When I left the classroom for a position as a state literacy consultant with the department of education, a mentor advised me to pay attention, to listen, to learn, and to reflect. And, that’s exactly what I've been doing for the last 3 ½ years. Monday is my last day at the state department of education, so I thought it appropriate to share my musings here at Learning to Muse, the blog I started to encourage myself to continue reflecting on teaching, learning, literacy, life, and public education.
Working for the state certainly does not bring monetary rewards of any sort, so it’s a good thing I entered the position with a teacher mentality of being willing to learn and give of myself. The professional learning opportunities were my biggest reward; they were job embedded, ongoing and collaborative.
|Washington, D.C December 2010|
Working in a collaborative setting was a highlight for me. We had a rocking literacy branch led by a literacy leader known for her work nationally. We contributed to the writing of grants for literacy work, developed models for adolescent literacy intervention, presented at state and national conferences, delivered webinars, met with nationally known literacy researchers, developed a state literacy plan, updated a literacy effectiveness review system, collaborated with the Kentucky Writing Project network, interacted with the Bread Loaf Teacher Network, supported speaking and listening programs through forensics, encouraged multi-modal literacies to be taught in Kentucky schools, facilitated content leadership networks, collaborated with faculty in higher education, facilitated cross-disciplinary workgroups to develop units of study aligned to the CCSS for Literacy in content areas, provided input on the review of items for the National Assessment of Educational Progress (NAEP), provided content consultation for Kentucky’s new assessment system which assesses the Common Core State Standards, provided feedback and representation at national assessment convenings (Partnership for Assessment of Readiness for College and Careers PARCC), contributed to the best practices applications for work with the Partnership for 21st Century Skills, collaborated with other states at the SCASS groups and probably more that I’m not even remembering.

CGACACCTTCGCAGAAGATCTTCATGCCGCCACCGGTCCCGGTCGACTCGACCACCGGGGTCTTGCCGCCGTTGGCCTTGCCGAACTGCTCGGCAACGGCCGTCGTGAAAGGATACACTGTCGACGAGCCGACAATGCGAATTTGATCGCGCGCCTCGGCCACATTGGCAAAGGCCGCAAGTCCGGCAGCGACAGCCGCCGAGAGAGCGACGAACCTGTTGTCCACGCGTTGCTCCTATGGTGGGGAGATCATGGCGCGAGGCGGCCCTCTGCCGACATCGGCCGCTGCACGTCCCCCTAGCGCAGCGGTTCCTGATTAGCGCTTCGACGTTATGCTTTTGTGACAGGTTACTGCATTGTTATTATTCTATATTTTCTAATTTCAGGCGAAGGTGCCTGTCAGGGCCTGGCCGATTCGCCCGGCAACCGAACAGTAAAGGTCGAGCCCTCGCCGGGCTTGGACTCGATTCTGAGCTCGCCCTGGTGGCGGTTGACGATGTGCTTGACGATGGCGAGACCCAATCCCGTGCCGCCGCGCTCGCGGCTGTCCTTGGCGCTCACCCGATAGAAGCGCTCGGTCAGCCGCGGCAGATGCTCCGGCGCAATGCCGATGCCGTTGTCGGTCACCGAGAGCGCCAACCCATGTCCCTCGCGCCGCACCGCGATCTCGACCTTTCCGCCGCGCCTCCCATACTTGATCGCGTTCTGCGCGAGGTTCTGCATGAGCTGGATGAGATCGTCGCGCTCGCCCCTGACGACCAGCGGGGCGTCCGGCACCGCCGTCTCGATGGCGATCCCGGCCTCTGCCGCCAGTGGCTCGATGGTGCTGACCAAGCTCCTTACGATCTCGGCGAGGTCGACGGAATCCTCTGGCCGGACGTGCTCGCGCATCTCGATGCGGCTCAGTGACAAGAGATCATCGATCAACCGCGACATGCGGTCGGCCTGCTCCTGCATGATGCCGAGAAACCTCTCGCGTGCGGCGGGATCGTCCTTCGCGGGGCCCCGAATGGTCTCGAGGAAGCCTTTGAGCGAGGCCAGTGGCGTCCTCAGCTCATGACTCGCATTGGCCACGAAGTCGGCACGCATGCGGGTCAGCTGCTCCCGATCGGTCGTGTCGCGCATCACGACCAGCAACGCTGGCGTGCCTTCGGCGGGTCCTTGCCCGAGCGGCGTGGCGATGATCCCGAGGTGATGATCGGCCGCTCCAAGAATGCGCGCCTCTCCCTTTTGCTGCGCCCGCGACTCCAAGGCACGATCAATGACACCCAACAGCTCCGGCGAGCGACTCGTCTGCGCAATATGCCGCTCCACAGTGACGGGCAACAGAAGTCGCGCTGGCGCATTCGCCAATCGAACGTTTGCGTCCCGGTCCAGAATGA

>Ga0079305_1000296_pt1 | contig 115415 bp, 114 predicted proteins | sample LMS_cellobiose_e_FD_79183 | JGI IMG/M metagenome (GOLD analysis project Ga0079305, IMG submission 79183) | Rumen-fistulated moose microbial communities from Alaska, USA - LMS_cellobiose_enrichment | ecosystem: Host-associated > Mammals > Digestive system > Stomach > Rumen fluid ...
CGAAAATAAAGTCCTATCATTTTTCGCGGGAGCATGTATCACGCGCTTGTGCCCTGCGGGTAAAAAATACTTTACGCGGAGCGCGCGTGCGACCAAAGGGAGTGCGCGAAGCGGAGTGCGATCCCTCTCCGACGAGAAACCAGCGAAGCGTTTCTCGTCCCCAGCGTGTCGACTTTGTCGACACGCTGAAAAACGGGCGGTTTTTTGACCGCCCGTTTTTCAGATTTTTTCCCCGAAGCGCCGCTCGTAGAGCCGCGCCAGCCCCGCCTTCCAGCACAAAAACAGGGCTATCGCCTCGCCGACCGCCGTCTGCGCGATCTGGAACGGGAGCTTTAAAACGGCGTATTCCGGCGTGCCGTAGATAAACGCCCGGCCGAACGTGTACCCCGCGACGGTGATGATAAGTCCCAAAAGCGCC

Whew! We accomplished much in 3 ½ years, and I am grateful for the opportunities to learn, to lead, and to contribute to public education.
Even with all the accomplishments of our office, there were also challenges in working for the state department of education. Challenges I faced included: representing the agency not myself or my own professional expertise, adhering to the strict rules and procedures in state government, accepting decisions which were not always congruent with my professional judgment , not getting to interact regularly with schools, teachers & students, and listening to people complain about the state department being out of touch and unrealistic.
It’s not a perfect system by any means, but what I’d like others to know about the state department of education is that there are competent, intelligent, and committed people toiling to improve public education for students in our state.